The beautiful thing about the internet is that it's still a wild frontier. The physical frontiers of our world are largely mapped and tamed. But the digital frontier is endless, and it's always open to settlers seeking better ways forward. We are all free to venture forth, follow our curiosity and aliveness, direct our attention in new ways, and find the others. We are free to trust our intuition when it says "things can be so much better than this." And we are free, in every moment, to open up the nesting doll, and be the change we wish to see.


My favorite book title, by a long shot, is "The challenges we face as individuals and societies, and becoming who we need to be to face them." The book itself is solid. But the title alone resonates through every fiber of my being.

I think a lot about this puzzle of "becoming who we need to be," and what's required to evolve individually and collectively. The simplest ingredient I've found, and perhaps the most impactful one, is environment. The environments we inhabit matter a great deal. In ways both harmful or healing, our environments can shape our behavior, our beliefs, our emotional life. They can bring out the better angels of our nature, or lead us into the depths of hell. Whether physical or digital, our environments are integral to who we're becoming.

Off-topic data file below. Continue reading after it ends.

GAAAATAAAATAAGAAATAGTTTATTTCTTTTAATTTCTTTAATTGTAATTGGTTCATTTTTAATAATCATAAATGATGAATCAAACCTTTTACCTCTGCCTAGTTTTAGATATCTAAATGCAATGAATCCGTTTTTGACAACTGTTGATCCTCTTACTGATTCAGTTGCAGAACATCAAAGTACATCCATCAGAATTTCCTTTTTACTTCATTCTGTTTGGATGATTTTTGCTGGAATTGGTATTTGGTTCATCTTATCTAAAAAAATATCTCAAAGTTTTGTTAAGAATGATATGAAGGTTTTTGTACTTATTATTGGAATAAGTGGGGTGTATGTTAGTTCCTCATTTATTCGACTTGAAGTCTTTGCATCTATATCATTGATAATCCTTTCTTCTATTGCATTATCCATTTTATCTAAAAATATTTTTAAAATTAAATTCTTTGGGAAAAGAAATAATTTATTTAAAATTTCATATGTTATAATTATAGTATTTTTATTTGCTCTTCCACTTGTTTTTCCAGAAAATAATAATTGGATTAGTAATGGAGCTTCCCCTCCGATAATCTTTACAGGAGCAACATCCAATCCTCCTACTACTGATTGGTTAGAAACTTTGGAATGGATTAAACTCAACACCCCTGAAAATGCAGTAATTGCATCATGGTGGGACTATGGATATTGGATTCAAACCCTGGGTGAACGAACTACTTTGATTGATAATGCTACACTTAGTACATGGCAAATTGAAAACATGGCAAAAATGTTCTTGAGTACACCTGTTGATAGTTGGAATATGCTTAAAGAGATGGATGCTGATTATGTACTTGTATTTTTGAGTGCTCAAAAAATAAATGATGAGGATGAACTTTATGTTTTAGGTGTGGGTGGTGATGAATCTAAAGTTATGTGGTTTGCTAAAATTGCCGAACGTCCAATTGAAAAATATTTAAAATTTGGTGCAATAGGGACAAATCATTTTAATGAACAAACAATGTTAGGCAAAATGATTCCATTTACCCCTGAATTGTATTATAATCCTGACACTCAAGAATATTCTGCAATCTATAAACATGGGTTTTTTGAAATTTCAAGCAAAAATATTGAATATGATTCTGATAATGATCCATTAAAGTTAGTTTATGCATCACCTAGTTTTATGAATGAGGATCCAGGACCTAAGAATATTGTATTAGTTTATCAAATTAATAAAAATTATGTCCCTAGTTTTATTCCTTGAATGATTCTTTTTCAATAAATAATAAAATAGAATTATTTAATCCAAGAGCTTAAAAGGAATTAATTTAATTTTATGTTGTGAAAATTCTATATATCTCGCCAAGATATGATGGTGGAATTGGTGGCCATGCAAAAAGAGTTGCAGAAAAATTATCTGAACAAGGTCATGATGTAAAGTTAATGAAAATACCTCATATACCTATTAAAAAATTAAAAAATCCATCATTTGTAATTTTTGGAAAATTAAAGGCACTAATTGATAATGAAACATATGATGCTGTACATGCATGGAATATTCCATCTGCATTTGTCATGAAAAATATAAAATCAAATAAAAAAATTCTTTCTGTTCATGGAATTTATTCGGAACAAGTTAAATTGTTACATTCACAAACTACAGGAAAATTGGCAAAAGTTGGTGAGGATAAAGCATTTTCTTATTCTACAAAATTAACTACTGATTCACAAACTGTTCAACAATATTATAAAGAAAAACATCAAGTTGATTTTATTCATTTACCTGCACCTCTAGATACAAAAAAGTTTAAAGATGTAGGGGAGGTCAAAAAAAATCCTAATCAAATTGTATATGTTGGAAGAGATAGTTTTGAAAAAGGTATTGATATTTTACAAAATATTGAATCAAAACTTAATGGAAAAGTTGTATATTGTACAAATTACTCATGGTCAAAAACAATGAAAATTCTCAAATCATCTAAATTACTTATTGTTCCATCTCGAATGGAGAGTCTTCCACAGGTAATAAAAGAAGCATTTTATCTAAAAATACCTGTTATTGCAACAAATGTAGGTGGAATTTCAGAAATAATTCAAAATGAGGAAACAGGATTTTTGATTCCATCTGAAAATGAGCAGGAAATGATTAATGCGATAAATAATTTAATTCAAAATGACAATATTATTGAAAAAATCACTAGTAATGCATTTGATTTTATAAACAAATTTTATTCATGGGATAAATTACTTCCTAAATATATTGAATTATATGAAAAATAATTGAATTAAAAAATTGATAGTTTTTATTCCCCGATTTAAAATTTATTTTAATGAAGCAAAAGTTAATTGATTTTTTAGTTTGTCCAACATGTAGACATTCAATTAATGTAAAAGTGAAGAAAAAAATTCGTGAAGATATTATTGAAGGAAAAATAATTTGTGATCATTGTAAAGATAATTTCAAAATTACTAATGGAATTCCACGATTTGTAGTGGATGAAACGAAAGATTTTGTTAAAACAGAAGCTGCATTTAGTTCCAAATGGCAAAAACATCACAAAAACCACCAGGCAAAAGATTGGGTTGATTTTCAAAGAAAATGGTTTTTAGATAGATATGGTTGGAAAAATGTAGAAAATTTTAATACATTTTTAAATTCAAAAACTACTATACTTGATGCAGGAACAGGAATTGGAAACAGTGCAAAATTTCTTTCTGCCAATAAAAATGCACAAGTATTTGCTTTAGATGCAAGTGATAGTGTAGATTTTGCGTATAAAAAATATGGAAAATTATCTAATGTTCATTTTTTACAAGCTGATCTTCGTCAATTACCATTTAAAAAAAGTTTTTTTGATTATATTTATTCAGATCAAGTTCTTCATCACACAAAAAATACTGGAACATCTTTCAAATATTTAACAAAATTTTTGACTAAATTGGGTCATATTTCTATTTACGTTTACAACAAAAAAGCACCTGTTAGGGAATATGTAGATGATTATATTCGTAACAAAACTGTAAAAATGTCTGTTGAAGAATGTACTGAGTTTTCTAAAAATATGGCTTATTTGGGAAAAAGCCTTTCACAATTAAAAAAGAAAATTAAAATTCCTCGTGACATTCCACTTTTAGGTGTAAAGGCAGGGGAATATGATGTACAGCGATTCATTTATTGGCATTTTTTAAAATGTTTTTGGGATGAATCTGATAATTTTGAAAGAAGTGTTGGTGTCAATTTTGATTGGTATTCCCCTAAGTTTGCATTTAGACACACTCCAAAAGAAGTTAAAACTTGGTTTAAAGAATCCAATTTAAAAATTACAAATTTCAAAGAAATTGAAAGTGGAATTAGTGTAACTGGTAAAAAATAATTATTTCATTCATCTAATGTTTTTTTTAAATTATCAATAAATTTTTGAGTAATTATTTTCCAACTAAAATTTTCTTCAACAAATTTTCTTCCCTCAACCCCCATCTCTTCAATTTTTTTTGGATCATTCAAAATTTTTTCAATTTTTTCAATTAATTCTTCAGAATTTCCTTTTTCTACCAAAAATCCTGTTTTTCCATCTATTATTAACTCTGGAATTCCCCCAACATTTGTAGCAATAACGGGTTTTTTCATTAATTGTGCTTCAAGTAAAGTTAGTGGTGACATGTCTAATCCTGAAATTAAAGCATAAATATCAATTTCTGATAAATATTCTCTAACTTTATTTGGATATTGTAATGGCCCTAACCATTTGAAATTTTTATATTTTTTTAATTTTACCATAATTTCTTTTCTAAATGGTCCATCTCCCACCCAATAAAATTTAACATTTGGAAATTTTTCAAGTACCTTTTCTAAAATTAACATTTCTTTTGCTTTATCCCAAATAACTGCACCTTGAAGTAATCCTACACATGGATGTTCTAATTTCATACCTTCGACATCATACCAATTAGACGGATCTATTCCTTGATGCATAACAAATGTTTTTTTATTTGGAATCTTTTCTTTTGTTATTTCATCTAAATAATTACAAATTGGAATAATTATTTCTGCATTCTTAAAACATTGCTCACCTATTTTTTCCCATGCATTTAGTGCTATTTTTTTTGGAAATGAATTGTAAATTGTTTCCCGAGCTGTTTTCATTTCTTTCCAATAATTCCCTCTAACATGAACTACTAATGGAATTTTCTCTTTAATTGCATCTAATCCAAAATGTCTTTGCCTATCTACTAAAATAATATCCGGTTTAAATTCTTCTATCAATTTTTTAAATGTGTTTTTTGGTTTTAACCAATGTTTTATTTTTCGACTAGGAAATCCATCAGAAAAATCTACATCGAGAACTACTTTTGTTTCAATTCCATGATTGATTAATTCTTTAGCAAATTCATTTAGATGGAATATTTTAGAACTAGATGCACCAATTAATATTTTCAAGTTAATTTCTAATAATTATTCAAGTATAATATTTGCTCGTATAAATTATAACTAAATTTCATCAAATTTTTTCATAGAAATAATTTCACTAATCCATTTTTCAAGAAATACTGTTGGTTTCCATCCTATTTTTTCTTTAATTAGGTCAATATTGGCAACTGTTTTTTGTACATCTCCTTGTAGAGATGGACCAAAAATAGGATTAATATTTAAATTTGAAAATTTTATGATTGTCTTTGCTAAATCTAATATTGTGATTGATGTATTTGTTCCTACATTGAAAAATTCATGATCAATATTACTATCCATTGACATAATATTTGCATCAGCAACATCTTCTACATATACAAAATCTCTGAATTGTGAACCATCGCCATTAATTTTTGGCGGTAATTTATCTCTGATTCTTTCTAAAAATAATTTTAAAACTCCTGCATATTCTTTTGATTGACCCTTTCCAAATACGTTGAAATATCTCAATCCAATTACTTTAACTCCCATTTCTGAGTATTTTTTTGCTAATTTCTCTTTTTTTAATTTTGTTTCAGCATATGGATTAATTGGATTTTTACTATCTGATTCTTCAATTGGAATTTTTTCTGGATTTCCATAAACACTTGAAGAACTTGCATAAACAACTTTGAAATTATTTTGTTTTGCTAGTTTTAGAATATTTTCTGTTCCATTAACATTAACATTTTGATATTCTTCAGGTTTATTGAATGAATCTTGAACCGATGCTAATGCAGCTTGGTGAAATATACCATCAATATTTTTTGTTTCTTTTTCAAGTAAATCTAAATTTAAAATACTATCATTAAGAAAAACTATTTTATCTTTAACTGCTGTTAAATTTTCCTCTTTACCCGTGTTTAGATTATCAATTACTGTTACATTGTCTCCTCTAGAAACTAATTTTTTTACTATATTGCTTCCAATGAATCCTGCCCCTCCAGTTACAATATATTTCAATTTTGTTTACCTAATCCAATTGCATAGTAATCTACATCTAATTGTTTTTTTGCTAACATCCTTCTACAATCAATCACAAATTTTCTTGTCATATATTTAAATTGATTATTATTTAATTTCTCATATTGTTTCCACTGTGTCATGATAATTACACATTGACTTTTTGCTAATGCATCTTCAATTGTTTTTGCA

An oasis is a small patch of fertile ground in an otherwise inhospitable environment. It’s a refuge from a dangerous, untrustworthy world. A place where one can let down their defenses, nourish themselves, and rest. It's a place to connect with fellow travelers, and perhaps find a sense of camaraderie and belonging. Oases give us the breathing room to experience the fullness and richness of our humanity. In an oasis, we have the safety, space, and resources to begin blossoming into more fully realized versions of ourselves.

In the natural world, an oasis forms wherever abundant nourishment springs up from the depths of the earth. In the digital world, by contrast, an oasis forms whenever someone allows the abundant gifts of their soul to flow unimpeded by cynicism and fear. In other words, whenever you find an oasis in the wilds of the internet, it's the result of courageous choice. Someone peeled back the layers of the nesting doll, ventured out onto the digital frontier, and started living from their conviction that things can be better.


The internet is already dotted with oases. They exist across niches and subcultures, and across platforms. Some oases are personal and non-commercial, while others are businesses. A digital oasis can look and feel like anything. It can be as simple as a one-page website, or as endlessly complex as a multi-layered, multi-player world. The unifying characteristics of oases—what binds them all together— is that they're authentic expressions of someone's humanity and creativity, and they treat internet visitors as cherished guests, rather than resources to be exploited.